The audience comprised of black kids (many with serious dancing skills), Sheffield electronic musicians, old soulies, jazz fans and indie kids â different sounds appealing to different parts of the crowd. Mona Lisaâs changed hands after a few years and Jive Turkey was hosted for a time at Sheffieldâs City Hall until it moved back to its original location at the renamed Occasions in â88, where it continued to thrive. However, as the â80s turned into the â90s, the night gradually began to lose its mojo, finally ending in 1992.
Its spirit would be rekindled at Manchesterâs influential Electric Chair parties, which began in the mid-â90s when former Jive Turkey regular, Luke Cowdrey hooked-up with Justin Crawford to form crack DJ tag team the Unabombers; Cowdreyâs nights out in Sheffield helping provide inspiration for this long-running underground essential, which still hosts one-off events, whilst birthing Croatiaâs Electric Elephant festival.
Taken from his 1979 LP âDancinâ & Prancinââ on Salsoul Records, Candidoâs âJingoâ is a formidable Latin-disco force that probably best exemplifies the ethos behind the label.
When it comes to the congas, Cuban Candido Camero, born in 1921, is the percussion instruments greatest exponent â the most recorded conga drummer in the history of jazz.Â
Moving to the US in 1946, the man with a seemingly endless energy reserve pioneered the use of bongos and congas simultaneously, and his unrivalled skills saw him rise to prominence during the next three decades as a top session player working with everyone from Duke Ellington to Tito Puente to Ray Charles. In addition, heâd release a plethora of his own material during this period.
When Candido found himself without a label in the late â70s New York disco powerhouse, Salsoul, with its strong Latin slant, pounced at the opportunity to sign him up. Candido released two albums for Salsoul, but it was his debut heâs best remembered for, which also contained further dance floor hits in âThousand Finger Manâ and the title track. However, it was âJingoâ, the club oriented cover of a Nigerian classic, that provided the high point.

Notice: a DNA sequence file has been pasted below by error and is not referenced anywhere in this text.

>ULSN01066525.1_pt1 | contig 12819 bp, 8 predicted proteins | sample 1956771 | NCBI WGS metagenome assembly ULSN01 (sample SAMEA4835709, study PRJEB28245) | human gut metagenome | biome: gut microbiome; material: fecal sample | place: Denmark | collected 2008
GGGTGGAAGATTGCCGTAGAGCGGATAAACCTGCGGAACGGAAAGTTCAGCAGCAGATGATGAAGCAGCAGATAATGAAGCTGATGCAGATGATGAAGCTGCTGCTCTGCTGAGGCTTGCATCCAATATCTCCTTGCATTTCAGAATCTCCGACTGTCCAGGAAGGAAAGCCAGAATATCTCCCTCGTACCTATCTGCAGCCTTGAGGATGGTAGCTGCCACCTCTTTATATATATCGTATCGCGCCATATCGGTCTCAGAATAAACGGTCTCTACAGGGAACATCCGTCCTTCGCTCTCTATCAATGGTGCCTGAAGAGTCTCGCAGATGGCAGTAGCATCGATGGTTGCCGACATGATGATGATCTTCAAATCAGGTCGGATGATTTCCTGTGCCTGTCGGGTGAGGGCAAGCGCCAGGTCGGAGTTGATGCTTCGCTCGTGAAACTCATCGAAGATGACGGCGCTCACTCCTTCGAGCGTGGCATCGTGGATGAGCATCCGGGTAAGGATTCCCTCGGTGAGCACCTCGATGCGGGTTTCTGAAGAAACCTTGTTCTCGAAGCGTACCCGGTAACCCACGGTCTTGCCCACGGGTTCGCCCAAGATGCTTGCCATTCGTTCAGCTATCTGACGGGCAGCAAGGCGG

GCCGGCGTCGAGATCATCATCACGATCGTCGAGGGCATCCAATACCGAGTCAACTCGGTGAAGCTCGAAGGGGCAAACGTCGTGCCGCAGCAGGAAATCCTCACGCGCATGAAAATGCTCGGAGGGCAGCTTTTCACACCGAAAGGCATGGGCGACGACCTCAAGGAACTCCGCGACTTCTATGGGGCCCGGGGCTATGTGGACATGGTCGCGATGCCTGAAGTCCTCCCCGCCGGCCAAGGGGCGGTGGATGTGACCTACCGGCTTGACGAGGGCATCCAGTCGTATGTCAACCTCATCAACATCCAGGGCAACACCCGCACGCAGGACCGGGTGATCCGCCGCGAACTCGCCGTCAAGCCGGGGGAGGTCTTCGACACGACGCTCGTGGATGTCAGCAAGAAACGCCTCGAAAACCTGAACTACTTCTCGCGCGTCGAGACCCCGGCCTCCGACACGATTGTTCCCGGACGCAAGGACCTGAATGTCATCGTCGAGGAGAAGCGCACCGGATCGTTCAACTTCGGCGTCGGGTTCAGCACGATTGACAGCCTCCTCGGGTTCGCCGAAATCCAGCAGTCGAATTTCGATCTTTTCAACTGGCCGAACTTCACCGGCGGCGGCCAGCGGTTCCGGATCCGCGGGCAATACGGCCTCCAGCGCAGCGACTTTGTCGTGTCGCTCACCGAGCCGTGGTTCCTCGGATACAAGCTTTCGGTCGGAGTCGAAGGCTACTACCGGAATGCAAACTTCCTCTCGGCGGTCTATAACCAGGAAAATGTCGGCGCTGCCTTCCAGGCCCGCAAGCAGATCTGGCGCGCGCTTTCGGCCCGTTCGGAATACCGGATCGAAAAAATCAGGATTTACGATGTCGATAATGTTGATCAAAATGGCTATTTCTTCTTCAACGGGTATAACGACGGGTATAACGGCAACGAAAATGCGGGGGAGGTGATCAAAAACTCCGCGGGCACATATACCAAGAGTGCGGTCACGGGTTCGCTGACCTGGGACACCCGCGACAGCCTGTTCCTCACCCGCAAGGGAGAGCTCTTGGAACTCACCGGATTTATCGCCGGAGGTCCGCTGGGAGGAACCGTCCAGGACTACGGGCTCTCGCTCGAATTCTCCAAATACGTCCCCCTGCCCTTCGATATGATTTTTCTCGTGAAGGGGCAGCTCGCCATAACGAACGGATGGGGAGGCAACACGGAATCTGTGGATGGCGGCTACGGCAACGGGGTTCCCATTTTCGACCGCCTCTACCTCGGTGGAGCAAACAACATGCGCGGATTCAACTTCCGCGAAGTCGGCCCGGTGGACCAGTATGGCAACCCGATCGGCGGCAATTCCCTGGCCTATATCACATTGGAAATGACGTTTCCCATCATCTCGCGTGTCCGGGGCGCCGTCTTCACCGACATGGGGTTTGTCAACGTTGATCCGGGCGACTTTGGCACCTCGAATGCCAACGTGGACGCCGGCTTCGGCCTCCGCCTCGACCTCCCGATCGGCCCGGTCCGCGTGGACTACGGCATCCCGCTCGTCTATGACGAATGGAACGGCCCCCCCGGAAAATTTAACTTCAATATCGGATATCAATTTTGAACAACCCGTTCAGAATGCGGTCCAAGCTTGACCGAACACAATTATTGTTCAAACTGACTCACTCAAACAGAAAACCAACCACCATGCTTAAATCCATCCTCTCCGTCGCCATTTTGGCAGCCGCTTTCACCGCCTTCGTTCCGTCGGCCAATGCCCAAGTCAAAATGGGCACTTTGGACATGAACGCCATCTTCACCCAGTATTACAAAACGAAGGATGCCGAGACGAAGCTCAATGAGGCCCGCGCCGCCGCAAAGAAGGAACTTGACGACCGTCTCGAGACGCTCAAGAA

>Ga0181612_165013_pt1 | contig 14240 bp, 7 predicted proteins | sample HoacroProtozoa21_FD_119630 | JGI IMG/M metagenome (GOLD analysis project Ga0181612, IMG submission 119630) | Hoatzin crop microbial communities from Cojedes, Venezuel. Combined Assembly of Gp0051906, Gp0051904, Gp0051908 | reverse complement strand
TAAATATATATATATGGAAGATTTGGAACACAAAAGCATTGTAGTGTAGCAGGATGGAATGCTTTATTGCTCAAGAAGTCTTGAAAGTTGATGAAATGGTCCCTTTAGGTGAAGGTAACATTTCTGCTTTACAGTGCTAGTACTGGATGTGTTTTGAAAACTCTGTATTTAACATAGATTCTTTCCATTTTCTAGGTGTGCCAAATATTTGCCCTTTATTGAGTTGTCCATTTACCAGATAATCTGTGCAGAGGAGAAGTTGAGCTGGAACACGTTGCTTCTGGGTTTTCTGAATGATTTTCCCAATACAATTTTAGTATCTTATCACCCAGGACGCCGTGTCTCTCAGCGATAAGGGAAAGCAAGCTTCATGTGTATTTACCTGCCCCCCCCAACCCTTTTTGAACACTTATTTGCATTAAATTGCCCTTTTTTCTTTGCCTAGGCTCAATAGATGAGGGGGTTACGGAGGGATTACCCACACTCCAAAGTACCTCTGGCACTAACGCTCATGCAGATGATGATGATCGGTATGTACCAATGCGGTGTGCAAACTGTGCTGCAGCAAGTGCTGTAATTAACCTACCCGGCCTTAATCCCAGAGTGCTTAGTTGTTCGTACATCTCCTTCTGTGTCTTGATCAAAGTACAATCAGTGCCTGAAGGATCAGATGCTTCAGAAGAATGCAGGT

âDrums Of Passionâ by Nigerian percussionist, Babatunde Olatunji, was a best-selling album in the US following its 1960 release. It included the track âGin-Go-Lo-Baâ, a fiery and raw percussive workout that would become a favourite of seminal NYC DJ Francis Grasso later down the line, whilst also finding favour at David Mancusoâs esoteric Loft parties.
Covered on numerous occasions, including an uncredited 1964 adaptation from Parisian songwriter Serge Gainsbourg, titled âMaraboutâ, and a credited version five years later by psychedelic Latin-rock outfit Santana, featured on their self-titled debut LP, which brought the track to the Woodstock generation when the San Franciscan band performed at the era-defining festival. A later 1987 recording by John âJellybeanâ Benitez would reach #2 on the US dance chart.
Candidoâs version would become one of those rare tracks that remained popular on both an underground and a mainstream level. Despite becoming a firm disco favourite, âJingoâ had no problem in crossing over to the specialist jazz-funk scene in the UK, where it acquired classic status alongside other disco records with a jazz tinge, like Francine McGeeâs âDeliriumâ and âDreaming A Dreamâ by the Crown Heights Affair.
Shep Pettiboneâs 1983 Candido remix, âJingo Breakdownâ, gave the track a new lease of life, but the original remains the quintessential version - having never lost its magic, it sounds just as vital today as ever.Â Â
The clean-living Candido Camero is still going strong at 96 years old.Â
Written by Greg Wilson
Edited by Josh RayÂ
'Froggy' illustration by Pete Fowler
Check out the previous Discotheque ArchivesÂ hereÂ Â